SharifCTF: dMd

This was the first reverse engineering challenge from SharifCTF. It was a pretty straightforward 64-bit ELF binary, and despite being decently easy, was still pretty fun and a great first-level RE challenge.

Analyzing the Execution

If we dump the beginning of main using objdump we can see it’s written in C++ and that it first prints out a message, takes our input, hahes it, and stores it in RAX.

$ objdump -d -M intel dMd | grep -A30 main.:

0000000000400e8d <main>:
  400e8d:   55                      push   rbp
  400e8e:   48 89 e5                mov    rbp,rsp
  400e91:   53                      push   rbx
  400e92:   48 83 ec 78             sub    rsp,0x78
  400e96:   64 48 8b 04 25 28 00    mov    rax,QWORD PTR fs:0x28
  400e9d:   00 00 
  400e9f:   48 89 45 e8             mov    QWORD PTR [rbp-0x18],rax
  400ea3:   31 c0                   xor    eax,eax
  400ea5:   be a8 28 40 00          mov    esi,0x4028a8
  400eaa:   bf 60 42 60 00          mov    edi,0x604260
  400eaf:   e8 0c fe ff ff          call   400cc0 <_ZStlsISt11char_traitsIcEERSt13basic_ostreamIcT_ES5_PKc@plt>
  400eb4:   48 8d 45 b0             lea    rax,[rbp-0x50]
  400eb8:   48 89 c6                mov    rsi,rax
  400ebb:   bf 40 41 60 00          mov    edi,0x604140
  400ec0:   e8 3b fe ff ff          call   400d00 <_ZStrsIcSt11char_traitsIcEERSt13basic_istreamIT_T0_ES6_PS3_@plt>
  400ec5:   48 8d 45 8f             lea    rax,[rbp-0x71]
  400ec9:   48 89 c7                mov    rdi,rax
  400ecc:   e8 8f fe ff ff          call   400d60 <_ZNSaIcEC1Ev@plt>
  400ed1:   48 8d 55 8f             lea    rdx,[rbp-0x71]
  400ed5:   48 8d 4d b0             lea    rcx,[rbp-0x50]
  400ed9:   48 8d 45 90             lea    rax,[rbp-0x70]
  400edd:   48 89 ce                mov    rsi,rcx
  400ee0:   48 89 c7                mov    rdi,rax
  400ee3:   e8 08 fe ff ff          call   400cf0 <_ZNSsC1EPKcRKSaIcE@plt>
  400ee8:   48 8d 45 a0             lea    rax,[rbp-0x60]
  400eec:   48 8d 55 90             lea    rdx,[rbp-0x70]
  400ef0:   48 89 d6                mov    rsi,rdx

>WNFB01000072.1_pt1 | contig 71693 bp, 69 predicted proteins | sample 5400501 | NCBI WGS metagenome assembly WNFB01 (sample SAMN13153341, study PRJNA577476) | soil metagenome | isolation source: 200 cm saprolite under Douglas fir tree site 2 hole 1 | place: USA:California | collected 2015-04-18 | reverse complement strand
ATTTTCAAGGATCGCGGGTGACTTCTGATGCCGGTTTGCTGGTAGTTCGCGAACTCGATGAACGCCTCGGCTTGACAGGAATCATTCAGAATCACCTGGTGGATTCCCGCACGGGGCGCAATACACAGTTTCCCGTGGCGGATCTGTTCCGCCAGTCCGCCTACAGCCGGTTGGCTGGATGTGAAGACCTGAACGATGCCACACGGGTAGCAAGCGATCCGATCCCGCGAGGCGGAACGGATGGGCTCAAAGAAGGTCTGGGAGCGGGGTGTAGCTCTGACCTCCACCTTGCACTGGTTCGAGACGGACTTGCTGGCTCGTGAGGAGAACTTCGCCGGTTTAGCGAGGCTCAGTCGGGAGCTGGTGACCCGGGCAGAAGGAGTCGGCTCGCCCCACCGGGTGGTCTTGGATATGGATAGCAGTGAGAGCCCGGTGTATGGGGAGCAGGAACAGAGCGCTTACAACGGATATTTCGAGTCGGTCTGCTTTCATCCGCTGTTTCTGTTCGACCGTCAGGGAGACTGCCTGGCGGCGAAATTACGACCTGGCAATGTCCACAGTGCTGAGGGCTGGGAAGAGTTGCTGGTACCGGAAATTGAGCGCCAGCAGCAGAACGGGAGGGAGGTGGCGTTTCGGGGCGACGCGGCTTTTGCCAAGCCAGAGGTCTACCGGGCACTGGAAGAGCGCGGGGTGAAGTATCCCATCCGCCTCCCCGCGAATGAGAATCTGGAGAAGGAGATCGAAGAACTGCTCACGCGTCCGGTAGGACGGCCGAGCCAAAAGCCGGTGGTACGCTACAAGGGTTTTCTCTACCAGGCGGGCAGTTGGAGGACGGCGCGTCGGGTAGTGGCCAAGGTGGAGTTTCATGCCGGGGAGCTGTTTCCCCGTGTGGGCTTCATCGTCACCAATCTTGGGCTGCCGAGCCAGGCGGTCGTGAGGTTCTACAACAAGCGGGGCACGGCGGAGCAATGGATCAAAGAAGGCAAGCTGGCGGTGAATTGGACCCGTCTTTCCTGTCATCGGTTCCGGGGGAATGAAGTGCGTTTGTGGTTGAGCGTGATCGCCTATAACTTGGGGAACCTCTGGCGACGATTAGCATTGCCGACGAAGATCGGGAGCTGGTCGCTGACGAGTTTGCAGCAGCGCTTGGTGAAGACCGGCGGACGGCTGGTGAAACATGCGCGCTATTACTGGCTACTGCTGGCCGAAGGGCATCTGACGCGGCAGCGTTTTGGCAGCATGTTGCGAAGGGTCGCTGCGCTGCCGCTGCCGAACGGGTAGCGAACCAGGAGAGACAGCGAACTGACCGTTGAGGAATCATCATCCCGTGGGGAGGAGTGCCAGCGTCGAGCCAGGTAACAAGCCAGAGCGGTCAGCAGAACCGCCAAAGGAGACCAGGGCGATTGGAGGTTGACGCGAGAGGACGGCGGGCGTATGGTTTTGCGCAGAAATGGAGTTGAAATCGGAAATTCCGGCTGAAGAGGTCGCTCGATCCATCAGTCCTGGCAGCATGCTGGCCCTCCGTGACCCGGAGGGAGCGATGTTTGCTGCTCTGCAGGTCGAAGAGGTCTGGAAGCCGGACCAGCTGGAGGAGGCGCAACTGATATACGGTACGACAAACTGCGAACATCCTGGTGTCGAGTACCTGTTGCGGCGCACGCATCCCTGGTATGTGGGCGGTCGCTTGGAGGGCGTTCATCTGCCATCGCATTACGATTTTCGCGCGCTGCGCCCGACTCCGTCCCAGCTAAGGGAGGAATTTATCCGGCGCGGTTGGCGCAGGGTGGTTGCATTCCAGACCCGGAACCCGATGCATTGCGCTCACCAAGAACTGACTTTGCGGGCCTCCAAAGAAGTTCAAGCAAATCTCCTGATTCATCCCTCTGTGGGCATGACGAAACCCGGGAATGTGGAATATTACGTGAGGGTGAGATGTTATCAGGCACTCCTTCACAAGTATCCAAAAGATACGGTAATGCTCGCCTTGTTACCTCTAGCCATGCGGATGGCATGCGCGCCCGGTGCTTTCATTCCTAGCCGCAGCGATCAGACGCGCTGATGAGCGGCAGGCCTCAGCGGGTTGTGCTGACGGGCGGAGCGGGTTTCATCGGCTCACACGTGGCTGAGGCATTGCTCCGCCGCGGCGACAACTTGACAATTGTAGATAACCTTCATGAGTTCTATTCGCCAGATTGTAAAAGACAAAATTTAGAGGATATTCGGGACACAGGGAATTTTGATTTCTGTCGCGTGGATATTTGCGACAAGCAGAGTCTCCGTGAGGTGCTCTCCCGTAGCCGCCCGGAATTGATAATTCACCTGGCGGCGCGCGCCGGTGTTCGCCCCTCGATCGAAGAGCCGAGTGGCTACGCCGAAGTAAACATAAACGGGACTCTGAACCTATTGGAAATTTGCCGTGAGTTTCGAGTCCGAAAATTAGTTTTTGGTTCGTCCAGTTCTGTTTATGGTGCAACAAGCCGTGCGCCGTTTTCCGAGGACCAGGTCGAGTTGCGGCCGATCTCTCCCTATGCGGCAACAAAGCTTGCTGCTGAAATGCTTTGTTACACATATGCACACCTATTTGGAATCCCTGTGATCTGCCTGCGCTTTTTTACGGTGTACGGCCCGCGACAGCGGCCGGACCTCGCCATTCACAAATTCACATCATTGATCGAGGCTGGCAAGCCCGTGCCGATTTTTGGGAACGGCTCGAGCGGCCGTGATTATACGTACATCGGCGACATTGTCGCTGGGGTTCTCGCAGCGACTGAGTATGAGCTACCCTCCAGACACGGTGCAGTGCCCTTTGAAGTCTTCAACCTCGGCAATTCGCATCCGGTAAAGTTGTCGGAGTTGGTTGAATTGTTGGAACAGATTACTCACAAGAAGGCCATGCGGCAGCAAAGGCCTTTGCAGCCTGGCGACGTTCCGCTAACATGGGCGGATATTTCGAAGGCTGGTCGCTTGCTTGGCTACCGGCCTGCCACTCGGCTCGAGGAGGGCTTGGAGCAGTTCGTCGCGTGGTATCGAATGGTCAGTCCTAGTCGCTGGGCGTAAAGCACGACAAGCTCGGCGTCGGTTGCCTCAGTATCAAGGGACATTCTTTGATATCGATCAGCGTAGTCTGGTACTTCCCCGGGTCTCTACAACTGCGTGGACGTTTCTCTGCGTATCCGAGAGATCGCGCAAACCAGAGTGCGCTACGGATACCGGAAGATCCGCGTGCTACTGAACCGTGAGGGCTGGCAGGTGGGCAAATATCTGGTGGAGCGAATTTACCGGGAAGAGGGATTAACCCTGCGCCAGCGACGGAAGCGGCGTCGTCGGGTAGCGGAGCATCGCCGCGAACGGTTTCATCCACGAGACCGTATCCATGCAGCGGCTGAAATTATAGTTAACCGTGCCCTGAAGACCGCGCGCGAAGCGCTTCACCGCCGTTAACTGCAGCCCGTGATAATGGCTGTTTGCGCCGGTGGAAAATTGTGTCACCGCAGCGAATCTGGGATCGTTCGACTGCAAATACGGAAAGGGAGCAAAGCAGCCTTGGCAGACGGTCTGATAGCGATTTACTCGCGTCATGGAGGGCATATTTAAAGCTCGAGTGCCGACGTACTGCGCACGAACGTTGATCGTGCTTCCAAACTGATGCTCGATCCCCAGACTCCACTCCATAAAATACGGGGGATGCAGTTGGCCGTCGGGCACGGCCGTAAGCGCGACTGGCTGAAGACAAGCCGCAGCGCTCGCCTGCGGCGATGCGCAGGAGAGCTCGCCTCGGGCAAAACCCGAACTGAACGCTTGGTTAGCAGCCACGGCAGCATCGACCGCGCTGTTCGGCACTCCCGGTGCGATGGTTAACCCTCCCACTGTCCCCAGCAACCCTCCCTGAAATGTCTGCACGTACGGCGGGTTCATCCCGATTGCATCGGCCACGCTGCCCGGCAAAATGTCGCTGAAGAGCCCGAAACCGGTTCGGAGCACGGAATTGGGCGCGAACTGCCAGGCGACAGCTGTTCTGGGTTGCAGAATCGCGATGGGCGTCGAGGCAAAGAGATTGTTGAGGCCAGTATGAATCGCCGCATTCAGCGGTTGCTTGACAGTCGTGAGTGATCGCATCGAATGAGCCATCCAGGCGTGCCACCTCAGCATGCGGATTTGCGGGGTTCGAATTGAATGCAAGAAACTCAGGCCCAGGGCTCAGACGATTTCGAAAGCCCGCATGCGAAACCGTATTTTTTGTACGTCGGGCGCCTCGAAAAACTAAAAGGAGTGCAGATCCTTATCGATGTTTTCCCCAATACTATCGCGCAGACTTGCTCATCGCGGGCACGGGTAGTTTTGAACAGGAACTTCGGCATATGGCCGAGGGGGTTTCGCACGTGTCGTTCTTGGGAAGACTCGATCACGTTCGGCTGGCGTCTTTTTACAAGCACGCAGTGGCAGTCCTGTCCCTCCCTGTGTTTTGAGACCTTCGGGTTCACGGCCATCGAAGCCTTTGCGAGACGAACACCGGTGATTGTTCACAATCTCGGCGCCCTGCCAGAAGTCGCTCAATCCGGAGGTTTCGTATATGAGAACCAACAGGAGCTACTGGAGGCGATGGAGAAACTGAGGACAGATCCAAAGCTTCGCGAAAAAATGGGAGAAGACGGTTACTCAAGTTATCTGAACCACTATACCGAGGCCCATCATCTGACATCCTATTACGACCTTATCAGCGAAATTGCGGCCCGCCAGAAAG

400ef3:   48 89 c7                mov    rdi,rax
  400ef6:   e8 2b 16 00 00          call   402526 <_Z3md5Ss>
  400efb:   48 8d 45 a0             lea    rax,[rbp-0x60]

This gives us a pretty good idea of where this is heading, but let’s keep going just to be careful.

Looking ahead we can see a lot of comparisons happening between the bytes of our hashed input and some other hardcoded bytes:

  400f2f:   48 8b 45 a8             mov    rax,QWORD PTR [rbp-0x58]
  400f33:   0f b6 00                movzx  eax,BYTE PTR [rax]
  400f36:   3c 37                   cmp    al,0x37
  400f38:   0f 85 5d 03 00 00       jne    40129b <main+0x40e>
  400f3e:   48 8b 45 a8             mov    rax,QWORD PTR [rbp-0x58]
  400f42:   48 83 c0 01             add    rax,0x1
  400f46:   0f b6 00                movzx  eax,BYTE PTR [rax]
  400f49:   3c 38                   cmp    al,0x38
  400f4b:   0f 85 4a 03 00 00       jne    40129b <main+0x40e>
  400f51:   48 8b 45 a8             mov    rax,QWORD PTR [rbp-0x58]
  400f55:   48 83 c0 02             add    rax,0x2
  400f59:   0f b6 00                movzx  eax,BYTE PTR [rax]
  400f5c:   3c 30                   cmp    al,0x30
  400f5e:   0f 85 37 03 00 00       jne    40129b <main+0x40e>
  400f64:   48 8b 45 a8             mov    rax,QWORD PTR [rbp-0x58]
  400f68:   48 83 c0 03             add    rax,0x3
  400f6c:   0f b6 00                movzx  eax,BYTE PTR [rax]
  400f6f:   3c 34                   cmp    al,0x34
  400f71:   0f 85 24 03 00 00       jne    40129b <main+0x40e>
  400f77:   48 8b 45 a8             mov    rax,QWORD PTR [rbp-0x58]

Pulling out all of those bytes gives: 0x3738303433386435623665323964623038393862633466303232353933356330

Converting that back to ascii we get: 780438d5b6e29db0898bc4f0225935c0

That should be the md5 hash of our desired password. All we have to do is crack that hash and we sould have our flag. If we do a quick search online we find that what that hash is the md5x2 of the word grape. An md5x2 is the md5 operation applied twice:

With that in mind if we hash the word grape we should have the valid key, assuming no more checks were done.

Let’s Check:

$ echo $(echo -n "grape" | md5sum) | ./dMd

Enter the valid key!
The key is valid :)

It accepted our key! Our flag is: